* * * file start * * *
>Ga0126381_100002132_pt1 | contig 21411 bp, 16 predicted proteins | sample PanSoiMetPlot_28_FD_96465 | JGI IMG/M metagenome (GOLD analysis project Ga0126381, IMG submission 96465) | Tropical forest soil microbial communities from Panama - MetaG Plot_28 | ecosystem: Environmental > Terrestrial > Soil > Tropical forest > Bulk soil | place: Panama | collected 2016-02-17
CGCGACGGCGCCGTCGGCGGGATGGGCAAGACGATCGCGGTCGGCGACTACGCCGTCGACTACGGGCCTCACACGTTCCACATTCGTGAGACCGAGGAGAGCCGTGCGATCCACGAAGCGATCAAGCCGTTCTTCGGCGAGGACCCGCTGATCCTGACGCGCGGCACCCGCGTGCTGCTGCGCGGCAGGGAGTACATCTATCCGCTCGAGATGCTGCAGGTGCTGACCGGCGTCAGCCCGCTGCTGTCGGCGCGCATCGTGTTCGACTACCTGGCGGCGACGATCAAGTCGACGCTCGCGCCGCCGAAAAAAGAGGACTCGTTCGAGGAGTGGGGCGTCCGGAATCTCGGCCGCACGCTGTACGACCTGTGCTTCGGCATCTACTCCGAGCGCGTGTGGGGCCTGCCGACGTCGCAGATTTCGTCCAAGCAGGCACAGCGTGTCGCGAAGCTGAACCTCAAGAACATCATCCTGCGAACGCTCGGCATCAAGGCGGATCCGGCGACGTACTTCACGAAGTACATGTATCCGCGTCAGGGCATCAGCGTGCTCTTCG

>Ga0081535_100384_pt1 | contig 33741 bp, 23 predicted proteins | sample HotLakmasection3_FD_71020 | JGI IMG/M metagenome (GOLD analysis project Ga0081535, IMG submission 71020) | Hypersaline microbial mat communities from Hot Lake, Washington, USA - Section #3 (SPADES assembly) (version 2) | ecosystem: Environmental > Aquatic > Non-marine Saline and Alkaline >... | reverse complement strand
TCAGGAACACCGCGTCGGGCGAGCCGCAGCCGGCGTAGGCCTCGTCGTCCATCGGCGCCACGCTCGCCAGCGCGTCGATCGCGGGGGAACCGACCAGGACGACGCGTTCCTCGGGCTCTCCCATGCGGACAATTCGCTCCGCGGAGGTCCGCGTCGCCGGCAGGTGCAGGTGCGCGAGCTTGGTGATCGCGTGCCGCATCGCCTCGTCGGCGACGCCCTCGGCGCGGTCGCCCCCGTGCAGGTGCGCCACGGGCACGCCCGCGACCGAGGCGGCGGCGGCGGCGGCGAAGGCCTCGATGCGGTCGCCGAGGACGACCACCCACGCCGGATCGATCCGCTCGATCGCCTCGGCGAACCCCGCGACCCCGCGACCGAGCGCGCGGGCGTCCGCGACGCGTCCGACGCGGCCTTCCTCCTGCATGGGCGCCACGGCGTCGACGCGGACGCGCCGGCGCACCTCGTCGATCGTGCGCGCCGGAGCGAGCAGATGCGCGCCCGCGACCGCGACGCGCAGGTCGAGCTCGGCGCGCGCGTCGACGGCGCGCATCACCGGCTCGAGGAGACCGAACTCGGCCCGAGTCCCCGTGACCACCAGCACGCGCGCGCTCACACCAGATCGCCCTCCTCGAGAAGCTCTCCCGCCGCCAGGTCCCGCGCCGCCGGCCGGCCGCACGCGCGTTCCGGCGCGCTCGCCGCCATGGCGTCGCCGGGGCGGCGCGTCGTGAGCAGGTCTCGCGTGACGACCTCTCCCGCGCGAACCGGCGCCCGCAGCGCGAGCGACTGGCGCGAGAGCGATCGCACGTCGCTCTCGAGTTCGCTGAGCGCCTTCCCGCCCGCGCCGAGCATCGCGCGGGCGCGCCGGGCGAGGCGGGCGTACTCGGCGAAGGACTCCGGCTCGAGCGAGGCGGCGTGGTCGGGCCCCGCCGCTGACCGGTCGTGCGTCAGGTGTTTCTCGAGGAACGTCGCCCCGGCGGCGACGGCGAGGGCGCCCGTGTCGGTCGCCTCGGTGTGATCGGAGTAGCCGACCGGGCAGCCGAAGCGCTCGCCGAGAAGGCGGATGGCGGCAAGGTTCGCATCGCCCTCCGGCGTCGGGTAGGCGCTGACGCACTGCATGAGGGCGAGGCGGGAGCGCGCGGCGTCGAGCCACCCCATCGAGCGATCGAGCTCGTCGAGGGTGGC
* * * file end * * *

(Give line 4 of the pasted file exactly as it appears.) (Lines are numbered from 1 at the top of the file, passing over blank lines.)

TCAGGAACACCGCGTCGGGCGAGCCGCAGCCGGCGTAGGCCTCGTCGTCCATCGGCGCCACGCTCGCCAGCGCGTCGATCGCGGGGGAACCGACCAGGACGACGCGTTCCTCGGGCTCTCCCATGCGGACAATTCGCTCCGCGGAGGTCCGCGTCGCCGGCAGGTGCAGGTGCGCGAGCTTGGTGATCGCGTGCCGCATCGCCTCGTCGGCGACGCCCTCGGCGCGGTCGCCCCCGTGCAGGTGCGCCACGGGCACGCCCGCGACCGAGGCGGCGGCGGCGGCGGCGAAGGCCTCGATGCGGTCGCCGAGGACGACCACCCACGCCGGATCGATCCGCTCGATCGCCTCGGCGAACCCCGCGACCCCGCGACCGAGCGCGCGGGCGTCCGCGACGCGTCCGACGCGGCCTTCCTCCTGCATGGGCGCCACGGCGTCGACGCGGACGCGCCGGCGCACCTCGTCGATCGTGCGCGCCGGAGCGAGCAGATGCGCGCCCGCGACCGCGACGCGCAGGTCGAGCTCGGCGCGCGCGTCGACGGCGCGCATCACCGGCTCGAGGAGACCGAACTCGGCCCGAGTCCCCGTGACCACCAGCACGCGCGCGCTCACACCAGATCGCCCTCCTCGAGAAGCTCTCCCGCCGCCAGGTCCCGCGCCGCCGGCCGGCCGCACGCGCGTTCCGGCGCGCTCGCCGCCATGGCGTCGCCGGGGCGGCGCGTCGTGAGCAGGTCTCGCGTGACGACCTCTCCCGCGCGAACCGGCGCCCGCAGCGCGAGCGACTGGCGCGAGAGCGATCGCACGTCGCTCTCGAGTTCGCTGAGCGCCTTCCCGCCCGCGCCGAGCATCGCGCGGGCGCGCCGGGCGAGGCGGGCGTACTCGGCGAAGGACTCCGGCTCGAGCGAGGCGGCGTGGTCGGGCCCCGCCGCTGACCGGTCGTGCGTCAGGTGTTTCTCGAGGAACGTCGCCCCGGCGGCGACGGCGAGGGCGCCCGTGTCGGTCGCCTCGGTGTGATCGGAGTAGCCGACCGGGCAGCCGAAGCGCTCGCCGAGAAGGCGGATGGCGGCAAGGTTCGCATCGCCCTCCGGCGTCGGGTAGGCGCTGACGCACTGCATGAGGGCGAGGCGGGAGCGCGCGGCGTCGAGCCACCCCATCGAGCGATCGAGCTCGTCGAGGGTGGC